The debate over ID Cards has not gone away. It will return next year, with plans for security during the Olympics (as an “extension” of the NATO agenda for identifying Goivenrment employers and contractors, including security staff and volunteers), for residents’ cards (to cut the cost of delivering public services) and for EU initatives (supposedly to aid pan-Euopean inter-operability). Meanwhile those wanting us to transact on-line will wish to promote their dreams for global identities that will help them cement market share. It has therefore been suggested that I update my 2004 guide to the politics of Personal Identity to help a new generation (including politicians and those lobbying them) to understand what has changed and what has not. Here goes:
The issues of personal identity are central to a global information society in which we are routinely expected to conduct transactions with those whom we have not met before, cannot remember or may never physically meet. The supporting technologies, from smart cards, encryption and biometrics to secure and efficient databases and networks, have been in regular use for decades. The reasons for the current controversy over ID systems have little or nothing to do with technology developments: save in the sense that they may be used as an excuse for promoting a solution which serves political objectives.
The technologies may, or may not, work but they have to be operated by analogue mammals (hairless apes, alias human beings) whose standards of behaviour have changed little since writing first evolved in the deltas of the Euphrates (Iraq) and Yangtse (China), over five millennia ago. The oldest known writing looks suspiciously like a tax tariff for dealings in a cattle and grain market. The holy books of the monotheistic religions (Judaism, Christianity and Islam) contain many references to censuses, taxes and the means of identifying those who are to be respected. The teachings of Buddha and Confucius build on the wisdom of even older civilisations that recognized nothing was inevitable save death and taxes. Even the most primitive tribes have the wisdom to distrust strangers who take their picture or ask their name.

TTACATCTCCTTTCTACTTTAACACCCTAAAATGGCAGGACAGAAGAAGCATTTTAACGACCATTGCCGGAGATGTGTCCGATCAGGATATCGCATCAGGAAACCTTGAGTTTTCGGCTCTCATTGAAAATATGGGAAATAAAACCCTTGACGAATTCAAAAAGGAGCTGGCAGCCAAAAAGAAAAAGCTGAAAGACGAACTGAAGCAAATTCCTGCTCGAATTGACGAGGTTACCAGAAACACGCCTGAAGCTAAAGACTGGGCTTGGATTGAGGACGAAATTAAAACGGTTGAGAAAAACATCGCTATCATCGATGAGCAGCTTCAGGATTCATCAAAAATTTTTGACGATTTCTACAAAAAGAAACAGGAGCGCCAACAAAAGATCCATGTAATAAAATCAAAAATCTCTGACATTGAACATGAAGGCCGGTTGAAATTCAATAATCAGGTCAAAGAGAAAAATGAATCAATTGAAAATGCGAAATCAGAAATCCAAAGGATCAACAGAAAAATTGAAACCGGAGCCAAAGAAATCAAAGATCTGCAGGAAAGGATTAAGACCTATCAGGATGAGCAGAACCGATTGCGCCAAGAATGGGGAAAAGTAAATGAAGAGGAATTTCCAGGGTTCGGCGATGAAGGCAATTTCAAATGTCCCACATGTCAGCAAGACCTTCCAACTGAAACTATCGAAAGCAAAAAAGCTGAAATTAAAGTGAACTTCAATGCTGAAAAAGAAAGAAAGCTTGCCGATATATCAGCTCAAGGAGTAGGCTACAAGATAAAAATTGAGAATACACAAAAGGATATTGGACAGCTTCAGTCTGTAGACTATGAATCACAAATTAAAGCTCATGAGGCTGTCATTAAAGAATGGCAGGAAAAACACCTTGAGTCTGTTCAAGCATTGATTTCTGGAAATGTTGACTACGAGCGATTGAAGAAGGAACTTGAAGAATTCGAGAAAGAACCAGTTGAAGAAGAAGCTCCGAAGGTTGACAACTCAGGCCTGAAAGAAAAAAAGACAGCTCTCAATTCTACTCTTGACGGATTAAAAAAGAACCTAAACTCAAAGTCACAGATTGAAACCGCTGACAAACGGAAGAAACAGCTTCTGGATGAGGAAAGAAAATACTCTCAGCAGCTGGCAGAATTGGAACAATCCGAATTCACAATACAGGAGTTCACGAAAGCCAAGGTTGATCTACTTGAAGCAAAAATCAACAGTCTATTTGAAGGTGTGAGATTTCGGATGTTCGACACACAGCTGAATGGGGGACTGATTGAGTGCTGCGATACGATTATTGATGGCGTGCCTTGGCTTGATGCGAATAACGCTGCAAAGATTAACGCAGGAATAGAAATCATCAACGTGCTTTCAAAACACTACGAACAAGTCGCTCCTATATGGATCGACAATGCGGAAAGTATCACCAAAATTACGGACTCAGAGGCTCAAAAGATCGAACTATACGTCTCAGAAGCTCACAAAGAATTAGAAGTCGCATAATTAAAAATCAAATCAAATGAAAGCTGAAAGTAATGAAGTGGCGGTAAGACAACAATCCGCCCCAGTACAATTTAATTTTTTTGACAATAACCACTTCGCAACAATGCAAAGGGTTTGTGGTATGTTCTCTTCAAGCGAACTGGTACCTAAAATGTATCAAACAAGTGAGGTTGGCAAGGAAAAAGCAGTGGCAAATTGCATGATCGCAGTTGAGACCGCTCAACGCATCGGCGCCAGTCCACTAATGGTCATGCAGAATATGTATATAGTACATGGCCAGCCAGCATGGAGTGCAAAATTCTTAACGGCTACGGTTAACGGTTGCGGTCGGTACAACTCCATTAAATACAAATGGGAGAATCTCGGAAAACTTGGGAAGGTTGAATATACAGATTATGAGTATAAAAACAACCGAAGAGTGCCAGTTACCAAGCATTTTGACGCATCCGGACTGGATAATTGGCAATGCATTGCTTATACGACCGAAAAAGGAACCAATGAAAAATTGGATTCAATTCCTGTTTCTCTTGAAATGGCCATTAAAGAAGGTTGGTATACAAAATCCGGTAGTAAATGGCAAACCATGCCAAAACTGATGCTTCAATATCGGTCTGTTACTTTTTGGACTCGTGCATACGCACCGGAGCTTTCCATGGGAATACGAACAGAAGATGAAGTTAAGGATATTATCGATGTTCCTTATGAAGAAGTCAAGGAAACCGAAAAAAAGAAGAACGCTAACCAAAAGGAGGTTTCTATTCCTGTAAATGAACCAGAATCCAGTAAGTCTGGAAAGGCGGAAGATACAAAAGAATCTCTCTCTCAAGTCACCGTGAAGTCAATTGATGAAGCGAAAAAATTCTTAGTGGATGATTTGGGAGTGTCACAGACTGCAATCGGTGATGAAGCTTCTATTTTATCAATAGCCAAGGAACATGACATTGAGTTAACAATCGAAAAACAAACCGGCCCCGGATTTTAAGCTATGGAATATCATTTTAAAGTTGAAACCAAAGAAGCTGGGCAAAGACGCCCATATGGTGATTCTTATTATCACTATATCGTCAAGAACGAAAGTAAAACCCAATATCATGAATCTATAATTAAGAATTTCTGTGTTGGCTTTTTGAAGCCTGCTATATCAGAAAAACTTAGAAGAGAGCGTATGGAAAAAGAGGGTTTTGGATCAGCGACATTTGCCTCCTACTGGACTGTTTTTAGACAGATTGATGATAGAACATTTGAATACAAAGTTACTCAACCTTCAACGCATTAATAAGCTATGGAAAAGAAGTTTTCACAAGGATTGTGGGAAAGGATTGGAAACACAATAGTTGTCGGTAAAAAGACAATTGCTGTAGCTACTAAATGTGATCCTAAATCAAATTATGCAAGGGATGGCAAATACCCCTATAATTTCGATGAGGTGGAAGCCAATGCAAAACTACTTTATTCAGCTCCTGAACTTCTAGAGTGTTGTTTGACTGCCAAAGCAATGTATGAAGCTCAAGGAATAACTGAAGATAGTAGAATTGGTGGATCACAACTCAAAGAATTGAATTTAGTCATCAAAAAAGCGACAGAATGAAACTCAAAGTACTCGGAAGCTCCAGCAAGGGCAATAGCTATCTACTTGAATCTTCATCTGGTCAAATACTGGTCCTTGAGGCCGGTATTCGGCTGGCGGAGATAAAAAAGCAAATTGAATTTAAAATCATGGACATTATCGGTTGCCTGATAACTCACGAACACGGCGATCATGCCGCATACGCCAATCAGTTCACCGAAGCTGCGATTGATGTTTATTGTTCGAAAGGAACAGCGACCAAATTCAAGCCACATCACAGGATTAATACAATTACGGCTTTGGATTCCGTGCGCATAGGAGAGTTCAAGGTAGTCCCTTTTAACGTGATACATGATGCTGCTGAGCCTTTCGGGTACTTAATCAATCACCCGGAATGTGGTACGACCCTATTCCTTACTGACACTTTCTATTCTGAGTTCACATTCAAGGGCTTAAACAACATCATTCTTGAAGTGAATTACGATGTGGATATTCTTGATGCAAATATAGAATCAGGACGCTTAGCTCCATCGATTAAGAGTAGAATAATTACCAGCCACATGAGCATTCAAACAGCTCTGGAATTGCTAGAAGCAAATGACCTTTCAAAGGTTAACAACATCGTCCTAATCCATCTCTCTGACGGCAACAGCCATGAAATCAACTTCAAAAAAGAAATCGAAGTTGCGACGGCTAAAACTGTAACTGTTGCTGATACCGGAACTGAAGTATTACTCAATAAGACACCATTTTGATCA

Today the first priority of our rulers is still to record their subjects and tax anything (or anyone) that moves or dies in their realm. Meanwhile the only identity tokens which their subjects value and respect are those which give credit in the market place. Today, that market place is increasingly international and electronic, with ordinary citizens, not just merchants and their agents, agreeing to transact with strangers on the far side of the world.
In consequence we have increased tensions between rulers, seeking to create and control local or national identity tokens, and their subjects – who want a variety of tokens according to whether they wish to obtain products and services locally or internationally without paying cash. We also have a tension between those who want high reliability tokens (to prevent possible terrorists boarding an airliner) and those frightened of being mugged on the way to the library or post office and having their identity stolen. From Brixton (South London) to Bogota (Colombia) no ordinary citizen carries more cash or ID than they really need.